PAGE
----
The Balance Unbalanced installation features a range of furniture, textiles, lighting and objects made by 17 American designers.
All of the pieces take design cues from the concept of balance, or lack thereof, with examples including a topsy-turvy upholstered chair and textiles with swooped threads.
"For this year&aposs exhibit we wanted to explore not just the positive, light, or balanced side of design, but also the struggle to find balance, both in our work and in our personal lives," said Jean Lin, who founded Colony in 2014 as a community of independent designers in New York City.
"The show theme manifests itself as an illustrative process of designers and makers finding balance in form, colour, scale and material," said a statement from Colony.
The items represent each designer&aposs meditation on the meaning of balance, from both a philosophical and an aesthetic perspective.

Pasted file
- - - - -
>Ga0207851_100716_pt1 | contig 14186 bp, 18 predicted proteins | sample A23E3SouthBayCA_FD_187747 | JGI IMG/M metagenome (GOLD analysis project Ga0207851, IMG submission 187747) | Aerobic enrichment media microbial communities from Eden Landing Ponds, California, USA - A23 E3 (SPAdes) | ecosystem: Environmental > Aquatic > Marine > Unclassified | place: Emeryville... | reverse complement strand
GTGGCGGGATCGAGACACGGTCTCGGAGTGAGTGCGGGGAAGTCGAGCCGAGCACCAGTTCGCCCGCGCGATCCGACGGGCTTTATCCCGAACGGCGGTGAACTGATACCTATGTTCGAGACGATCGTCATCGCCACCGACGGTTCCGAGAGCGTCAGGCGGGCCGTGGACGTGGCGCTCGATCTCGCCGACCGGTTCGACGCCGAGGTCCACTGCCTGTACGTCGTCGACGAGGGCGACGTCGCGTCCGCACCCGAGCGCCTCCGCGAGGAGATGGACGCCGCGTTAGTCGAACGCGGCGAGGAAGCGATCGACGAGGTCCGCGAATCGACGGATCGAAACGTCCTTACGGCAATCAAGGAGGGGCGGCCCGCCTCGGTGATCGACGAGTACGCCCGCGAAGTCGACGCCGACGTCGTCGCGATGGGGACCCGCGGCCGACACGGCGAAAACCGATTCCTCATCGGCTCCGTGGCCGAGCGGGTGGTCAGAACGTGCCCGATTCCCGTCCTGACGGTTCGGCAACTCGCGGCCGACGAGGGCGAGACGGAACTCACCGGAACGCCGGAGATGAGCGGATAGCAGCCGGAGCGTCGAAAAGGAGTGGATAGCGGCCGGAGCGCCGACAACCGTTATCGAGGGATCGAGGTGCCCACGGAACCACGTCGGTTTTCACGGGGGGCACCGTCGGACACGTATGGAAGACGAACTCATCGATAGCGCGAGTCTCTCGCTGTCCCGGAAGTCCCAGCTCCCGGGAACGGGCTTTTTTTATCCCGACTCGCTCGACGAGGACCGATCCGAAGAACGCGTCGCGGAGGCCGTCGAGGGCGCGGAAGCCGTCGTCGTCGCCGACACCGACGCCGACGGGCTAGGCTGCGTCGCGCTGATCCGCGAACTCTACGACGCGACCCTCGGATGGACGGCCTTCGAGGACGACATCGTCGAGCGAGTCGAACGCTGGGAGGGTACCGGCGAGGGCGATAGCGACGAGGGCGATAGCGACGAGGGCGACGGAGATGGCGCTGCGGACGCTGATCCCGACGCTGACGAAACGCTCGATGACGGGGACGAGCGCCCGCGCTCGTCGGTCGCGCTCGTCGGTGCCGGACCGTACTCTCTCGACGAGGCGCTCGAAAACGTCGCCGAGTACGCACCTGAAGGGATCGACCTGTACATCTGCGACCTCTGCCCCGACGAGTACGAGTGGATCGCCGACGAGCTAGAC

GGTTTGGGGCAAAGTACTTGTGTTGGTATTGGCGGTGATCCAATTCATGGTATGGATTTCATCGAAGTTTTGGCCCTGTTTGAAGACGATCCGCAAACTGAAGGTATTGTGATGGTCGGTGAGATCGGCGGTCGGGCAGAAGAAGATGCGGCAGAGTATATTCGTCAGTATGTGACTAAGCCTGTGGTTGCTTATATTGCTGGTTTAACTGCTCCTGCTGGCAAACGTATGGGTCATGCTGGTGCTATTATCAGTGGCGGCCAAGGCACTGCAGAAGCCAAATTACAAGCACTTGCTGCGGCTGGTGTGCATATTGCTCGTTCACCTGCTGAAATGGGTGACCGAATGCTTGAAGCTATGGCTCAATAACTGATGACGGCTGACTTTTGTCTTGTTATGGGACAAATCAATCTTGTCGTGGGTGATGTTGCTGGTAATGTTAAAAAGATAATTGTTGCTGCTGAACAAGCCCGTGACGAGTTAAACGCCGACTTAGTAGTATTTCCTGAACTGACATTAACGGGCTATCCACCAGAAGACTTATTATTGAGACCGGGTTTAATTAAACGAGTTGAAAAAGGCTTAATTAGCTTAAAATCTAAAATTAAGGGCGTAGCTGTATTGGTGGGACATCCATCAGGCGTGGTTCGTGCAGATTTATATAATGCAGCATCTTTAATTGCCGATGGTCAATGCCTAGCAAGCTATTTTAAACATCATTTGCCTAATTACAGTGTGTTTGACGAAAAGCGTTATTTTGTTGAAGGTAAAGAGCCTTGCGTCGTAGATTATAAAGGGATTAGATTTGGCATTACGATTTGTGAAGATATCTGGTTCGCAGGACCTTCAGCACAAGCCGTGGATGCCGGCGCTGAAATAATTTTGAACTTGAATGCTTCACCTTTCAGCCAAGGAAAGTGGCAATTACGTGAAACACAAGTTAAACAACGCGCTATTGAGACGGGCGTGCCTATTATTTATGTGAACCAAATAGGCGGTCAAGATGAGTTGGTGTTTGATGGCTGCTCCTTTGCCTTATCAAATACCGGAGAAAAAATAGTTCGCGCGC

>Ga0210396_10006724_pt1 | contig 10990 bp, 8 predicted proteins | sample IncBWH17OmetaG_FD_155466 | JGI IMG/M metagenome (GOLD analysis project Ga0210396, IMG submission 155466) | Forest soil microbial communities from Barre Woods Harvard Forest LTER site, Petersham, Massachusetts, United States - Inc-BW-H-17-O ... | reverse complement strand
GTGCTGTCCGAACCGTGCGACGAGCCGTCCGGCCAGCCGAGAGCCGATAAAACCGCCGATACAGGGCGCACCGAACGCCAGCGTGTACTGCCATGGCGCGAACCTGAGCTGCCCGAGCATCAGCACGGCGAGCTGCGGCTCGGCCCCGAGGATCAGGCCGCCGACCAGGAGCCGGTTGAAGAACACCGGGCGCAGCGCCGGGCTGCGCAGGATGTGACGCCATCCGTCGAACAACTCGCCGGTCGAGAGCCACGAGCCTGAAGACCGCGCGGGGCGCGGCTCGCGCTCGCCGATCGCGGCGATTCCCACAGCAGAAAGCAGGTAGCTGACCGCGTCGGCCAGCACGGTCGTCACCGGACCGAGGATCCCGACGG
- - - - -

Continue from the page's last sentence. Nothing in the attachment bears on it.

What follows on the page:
"This year&aposs theme, the exhibit design and the work on show are complex, nuanced and a bit somber," Lin told Dezeen.
Highlights from the exhibition are Takeda&aposs series of tapestries with colourful swooped designs of cotton and bamboo and Studio Paolo Ferrari&aposs off-kilter wool-upholstered chair with walnut and plated steel.
"Perfect balance is a lie, but magic can be found in the space between balance and the unbalanced," said Lin.
Colony reacts to US political landscape with Lightness exhibition in New York
Vonnegut/Kraft is presenting a set of low tables, designed with grated wooden panels inserted atop stainless pillars.
A selection of quilted cotton tapestries by Meg Callahan hang on the walls, and are characterised by their geometric patterns with a subtle colour palette.
The exhibit is on display at Colony&aposs showroom at 324 Canal Street from 17 to 24 May 2018. It coincides with this year&aposs NYCxDesign festival, running 11-23 May 2018.
For the event last year, the collective&aposs exhibition was titled Lightness and themed in reaction to the country&aposs political climate at the time.
Photography is by Alan Tansey.